Just after the Women’s March on Washington, Carly Puch (one of our own!) wrote on her own blog about her experience participating in the march.

She brings together a thoughtful perspective on the empowering heart of the march, critiques of its unmistakable whiteness, and what both of those things mean for the kind of work we have, as feminists, ahead of us.

Here’s an excerpt…

There are improvements to be made, and particularly we white feminists can do better but what these marches symbolized was that recognition. More women are mobilized because for many it is the first time their rights are truly being threatened, whether that be attributed to their race, their class, their age or any other factor that has allowed them to turn a blind eye to injustice. Human rights campaigns in this country have been built on the backs of people of color, do not silence them, but listen and learn to those who have been fighting before you.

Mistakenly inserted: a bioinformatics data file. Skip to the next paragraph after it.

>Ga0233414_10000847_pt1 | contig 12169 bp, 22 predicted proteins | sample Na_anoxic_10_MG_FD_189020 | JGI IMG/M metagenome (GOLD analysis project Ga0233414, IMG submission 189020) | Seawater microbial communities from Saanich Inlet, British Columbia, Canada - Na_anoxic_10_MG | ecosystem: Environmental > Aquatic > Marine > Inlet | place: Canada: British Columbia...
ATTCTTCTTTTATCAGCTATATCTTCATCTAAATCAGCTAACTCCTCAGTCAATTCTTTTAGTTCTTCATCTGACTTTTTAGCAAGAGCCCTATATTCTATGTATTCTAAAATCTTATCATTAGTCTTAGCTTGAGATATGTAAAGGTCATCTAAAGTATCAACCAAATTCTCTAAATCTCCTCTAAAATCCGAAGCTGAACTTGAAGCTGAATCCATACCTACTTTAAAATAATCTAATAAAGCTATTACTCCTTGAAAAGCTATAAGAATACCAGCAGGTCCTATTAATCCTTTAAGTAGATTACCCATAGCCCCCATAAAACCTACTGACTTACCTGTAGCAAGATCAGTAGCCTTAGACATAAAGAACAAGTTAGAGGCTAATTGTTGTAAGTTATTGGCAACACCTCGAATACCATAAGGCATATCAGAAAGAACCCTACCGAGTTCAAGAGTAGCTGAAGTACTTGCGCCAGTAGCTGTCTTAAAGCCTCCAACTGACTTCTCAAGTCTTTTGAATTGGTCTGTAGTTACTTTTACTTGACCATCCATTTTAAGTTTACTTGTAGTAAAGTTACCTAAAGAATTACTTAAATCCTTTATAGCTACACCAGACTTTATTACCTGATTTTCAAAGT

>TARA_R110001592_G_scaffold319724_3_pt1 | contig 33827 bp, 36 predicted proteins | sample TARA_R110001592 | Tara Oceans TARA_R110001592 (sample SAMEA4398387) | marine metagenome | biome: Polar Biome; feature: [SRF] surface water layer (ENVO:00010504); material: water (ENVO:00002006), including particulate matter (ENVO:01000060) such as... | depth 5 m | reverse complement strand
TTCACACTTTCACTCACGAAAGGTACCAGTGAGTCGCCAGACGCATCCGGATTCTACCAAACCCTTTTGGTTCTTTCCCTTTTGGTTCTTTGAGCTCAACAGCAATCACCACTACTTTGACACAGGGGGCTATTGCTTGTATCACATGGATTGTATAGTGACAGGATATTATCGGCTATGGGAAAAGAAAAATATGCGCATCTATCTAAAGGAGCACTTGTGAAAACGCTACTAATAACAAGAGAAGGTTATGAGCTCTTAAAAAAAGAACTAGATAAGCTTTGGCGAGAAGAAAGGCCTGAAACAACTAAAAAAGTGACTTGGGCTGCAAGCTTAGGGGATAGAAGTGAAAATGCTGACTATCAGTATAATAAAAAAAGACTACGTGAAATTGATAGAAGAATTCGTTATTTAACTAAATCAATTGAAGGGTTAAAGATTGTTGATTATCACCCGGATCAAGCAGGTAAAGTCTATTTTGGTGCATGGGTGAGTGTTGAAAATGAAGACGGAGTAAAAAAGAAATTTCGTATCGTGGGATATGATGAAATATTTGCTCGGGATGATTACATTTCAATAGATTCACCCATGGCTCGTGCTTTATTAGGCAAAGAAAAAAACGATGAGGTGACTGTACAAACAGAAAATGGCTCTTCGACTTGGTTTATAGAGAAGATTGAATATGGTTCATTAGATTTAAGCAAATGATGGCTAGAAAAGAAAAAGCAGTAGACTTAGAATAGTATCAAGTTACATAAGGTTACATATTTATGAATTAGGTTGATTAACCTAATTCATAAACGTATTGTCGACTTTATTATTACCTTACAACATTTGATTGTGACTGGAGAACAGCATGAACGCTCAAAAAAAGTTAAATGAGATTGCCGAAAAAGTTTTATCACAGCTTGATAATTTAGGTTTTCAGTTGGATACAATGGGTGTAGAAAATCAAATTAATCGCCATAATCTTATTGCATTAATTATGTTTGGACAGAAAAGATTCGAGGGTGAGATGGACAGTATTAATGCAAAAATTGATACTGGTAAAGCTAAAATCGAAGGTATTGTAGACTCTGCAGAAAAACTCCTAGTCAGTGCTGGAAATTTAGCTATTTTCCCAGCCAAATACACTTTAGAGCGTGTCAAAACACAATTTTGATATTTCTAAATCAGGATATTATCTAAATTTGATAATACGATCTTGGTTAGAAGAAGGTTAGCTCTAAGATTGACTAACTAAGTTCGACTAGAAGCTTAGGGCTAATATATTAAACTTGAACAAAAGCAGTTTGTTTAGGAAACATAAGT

Continue reading here!

The kind of work we have ahead of us must not be forgotten or ignored: it must be thoughtful. We must strive to love each other, build bridges between those of us with vastly different experiances, and act beyond our fear to achieve things which may seem impossible.

What do you think?  Let us know here on the blog or write us at collectivefeminism@stcloudstate.edu

Loving Yourself in a World That Wants You to Hate Yourself 

I used to think that even though racism still exists we really had made great strides as people away from racism. That was until this year’s election. Prior to this year people were still racist, but it was kept behind closed doors. Being racist was shameful, not something to be proud of; you wouldn’t shout your bigotry from the rooftops, until now.

A few weeks ago, I was sadly reminded of the reality of racism on multiple occasions and just how loud and proud people are really getting about it.

The first incident was when I was enjoying a nice dinner that my friends had made for a group of us. We were laughing, catching up, and listening to music loud enough that you could realistically only hear the person next to you. I had picked to sit near a friend and her mom who was asking me about my family.